In what form, asks the writer, can I most truthfully describe the world as it is experienced by this particular self? And it is from that starting point that each writer goes on to make their individual compromise with the self, which is always a compromise with truth as far as the self can know it…

With a cliche you have pandered to a shared understanding, you have taken a short-cut, you have represented what was pleasing and familiar rather than risked what was true and strange. It is an aesthetic and an ethical failure: to put it very simply, you have not told the truth.

I like the idea that a truly great writer reveals his own truth, not the truth the reader may expect or hope for, not the truth that the reader is comfortable with, but the truth and reality that only the writer can know. As I think about that novels that have stayed with me, it is not those that were necessarily the most entertaining, but those that revealed a different world to me, a different life. Zadie does a better job of explaining that I can-

A great novel is the intimation of a metaphysical event you can never know, no matter how long you live, no matter how many people you love: the experience of the world through a consciousness other than your own.

Bad writing does nothing, changes nothing, educates no emotions, rewires no inner circuitry – we close its covers with the same metaphysical confidence in the universality of our own interface as we did when we opened it. But great writing – great writing forces you to submit to its vision. You spend the morning reading Chekhov and in the afternoon, walking through your neighbourhood, the world has turned Chekhovian; the waitress in the cafe offers a non- sequitur, a dog dances in the street.

The next section of the article describes the reader’s role, and Smith gives the reader equal responsibility with the writer. I really need to think about this one for a while- an equal effort required from the reader as that of the writer? That is just hard to imagine.

A novel is a two-way street, in which the labour required on either side is, in the end, equal. Reading, done properly, is every bit as tough as writing – I really believe that. As for those people who align reading with the essentially passive experience of watching television, they only wish to debase reading and readers.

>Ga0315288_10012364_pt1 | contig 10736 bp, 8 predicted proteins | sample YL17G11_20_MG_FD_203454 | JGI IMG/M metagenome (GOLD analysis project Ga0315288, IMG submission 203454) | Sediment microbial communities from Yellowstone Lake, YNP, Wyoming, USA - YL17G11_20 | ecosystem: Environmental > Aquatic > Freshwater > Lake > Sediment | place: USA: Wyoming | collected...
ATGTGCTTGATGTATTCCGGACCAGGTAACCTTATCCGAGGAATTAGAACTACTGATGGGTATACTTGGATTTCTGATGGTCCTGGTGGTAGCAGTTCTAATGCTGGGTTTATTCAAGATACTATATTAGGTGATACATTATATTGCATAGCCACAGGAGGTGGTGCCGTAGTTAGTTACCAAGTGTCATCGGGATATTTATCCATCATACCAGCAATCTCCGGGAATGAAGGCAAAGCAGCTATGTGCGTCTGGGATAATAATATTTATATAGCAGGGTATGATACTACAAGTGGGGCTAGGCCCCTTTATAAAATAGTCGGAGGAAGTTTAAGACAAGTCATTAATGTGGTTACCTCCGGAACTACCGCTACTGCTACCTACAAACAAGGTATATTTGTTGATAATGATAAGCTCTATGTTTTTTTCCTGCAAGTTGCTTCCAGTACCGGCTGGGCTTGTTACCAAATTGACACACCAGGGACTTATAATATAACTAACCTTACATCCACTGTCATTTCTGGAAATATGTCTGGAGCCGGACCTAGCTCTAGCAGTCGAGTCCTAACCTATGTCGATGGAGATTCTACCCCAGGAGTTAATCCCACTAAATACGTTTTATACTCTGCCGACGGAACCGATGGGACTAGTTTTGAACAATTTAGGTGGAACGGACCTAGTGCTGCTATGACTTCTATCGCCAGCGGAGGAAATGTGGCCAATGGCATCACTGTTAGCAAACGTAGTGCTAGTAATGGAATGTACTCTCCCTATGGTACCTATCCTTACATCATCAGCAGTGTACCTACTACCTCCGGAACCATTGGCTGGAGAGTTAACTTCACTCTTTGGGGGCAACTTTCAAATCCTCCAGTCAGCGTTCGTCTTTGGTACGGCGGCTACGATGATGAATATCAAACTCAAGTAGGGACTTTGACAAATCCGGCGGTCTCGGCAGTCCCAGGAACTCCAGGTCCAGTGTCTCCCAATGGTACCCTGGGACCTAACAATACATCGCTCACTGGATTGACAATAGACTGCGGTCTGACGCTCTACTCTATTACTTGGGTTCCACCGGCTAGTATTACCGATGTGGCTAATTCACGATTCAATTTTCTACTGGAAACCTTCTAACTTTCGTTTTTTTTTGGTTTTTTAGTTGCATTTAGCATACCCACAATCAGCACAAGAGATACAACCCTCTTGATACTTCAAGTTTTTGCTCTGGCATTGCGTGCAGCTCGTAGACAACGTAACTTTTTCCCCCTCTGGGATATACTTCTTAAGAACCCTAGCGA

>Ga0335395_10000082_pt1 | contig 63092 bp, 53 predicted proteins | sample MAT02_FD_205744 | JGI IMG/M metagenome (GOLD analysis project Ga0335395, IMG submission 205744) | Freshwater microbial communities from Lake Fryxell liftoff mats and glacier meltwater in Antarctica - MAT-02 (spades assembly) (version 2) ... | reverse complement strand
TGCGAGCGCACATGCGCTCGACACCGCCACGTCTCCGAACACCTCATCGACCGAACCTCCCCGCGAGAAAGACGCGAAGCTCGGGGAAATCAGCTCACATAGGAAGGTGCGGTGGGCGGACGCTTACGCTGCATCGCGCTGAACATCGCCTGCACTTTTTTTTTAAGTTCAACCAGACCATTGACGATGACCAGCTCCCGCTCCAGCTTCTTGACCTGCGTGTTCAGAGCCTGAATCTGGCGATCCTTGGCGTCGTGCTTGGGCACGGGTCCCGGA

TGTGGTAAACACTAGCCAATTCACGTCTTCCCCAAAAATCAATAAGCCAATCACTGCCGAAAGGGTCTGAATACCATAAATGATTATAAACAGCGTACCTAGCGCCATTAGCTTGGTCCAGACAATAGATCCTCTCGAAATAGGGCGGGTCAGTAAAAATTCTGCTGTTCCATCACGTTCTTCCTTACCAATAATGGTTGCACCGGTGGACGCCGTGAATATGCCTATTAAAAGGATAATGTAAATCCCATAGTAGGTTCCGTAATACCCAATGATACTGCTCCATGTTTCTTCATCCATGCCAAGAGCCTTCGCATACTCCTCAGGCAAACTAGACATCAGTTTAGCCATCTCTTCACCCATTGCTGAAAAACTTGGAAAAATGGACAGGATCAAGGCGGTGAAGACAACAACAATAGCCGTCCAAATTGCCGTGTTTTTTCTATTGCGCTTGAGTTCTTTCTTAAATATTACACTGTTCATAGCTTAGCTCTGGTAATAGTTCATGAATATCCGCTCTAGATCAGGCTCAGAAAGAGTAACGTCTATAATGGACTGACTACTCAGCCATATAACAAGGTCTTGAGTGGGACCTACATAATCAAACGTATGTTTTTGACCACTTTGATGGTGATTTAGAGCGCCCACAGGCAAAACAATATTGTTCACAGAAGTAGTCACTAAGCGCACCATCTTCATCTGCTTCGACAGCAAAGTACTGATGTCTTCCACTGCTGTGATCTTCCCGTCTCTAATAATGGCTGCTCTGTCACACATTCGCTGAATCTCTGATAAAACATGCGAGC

Reading is a skill and an art and readers should take pride in their abilities and have no shame in cultivating them if for no other reason than the fact that writers need you. To respond to the ideal writer takes an ideal reader, the type of reader who is open enough to allow into their own mind a picture of human consciousness so radically different from their own as to be almost offensive to reason.

What I’m saying is, a reader must have talent. Quite a lot of talent, actually, because even the most talented reader will find much of the land of literature tricky terrain. For how many of us feel the world to be as Kafka felt it, too impossibly foreshortened to ride from one village to the next? Or can imagine a world without nouns, as Borges did? How many are willing to be as emotionally generous as Dickens, or to take religious faith as seriously as did Graham Greene? Who among us have Zora Neale Hurston’s capacity for joy or Douglas Coupland’s strong stomach for the future? Who has the delicacy to tease out Flaubert’s faintest nuance, or the patience and the will to follow David Foster Wallace down his intricate recursive spirals of thought? The skills that it takes to write it are required to read it. Readers fail writers just as often as writers fail readers. Readers fail when they allow themselves to believe the old mantra that fiction is the thing you relate to and writers the amenable people you seek out when you want to have your own version of the world confirmed and reinforced. That is certainly one of the many things fiction can do, but it’s a conjurer’s trick within a far deeper magic. To become better readers and writers we have to ask of each other a little bit more.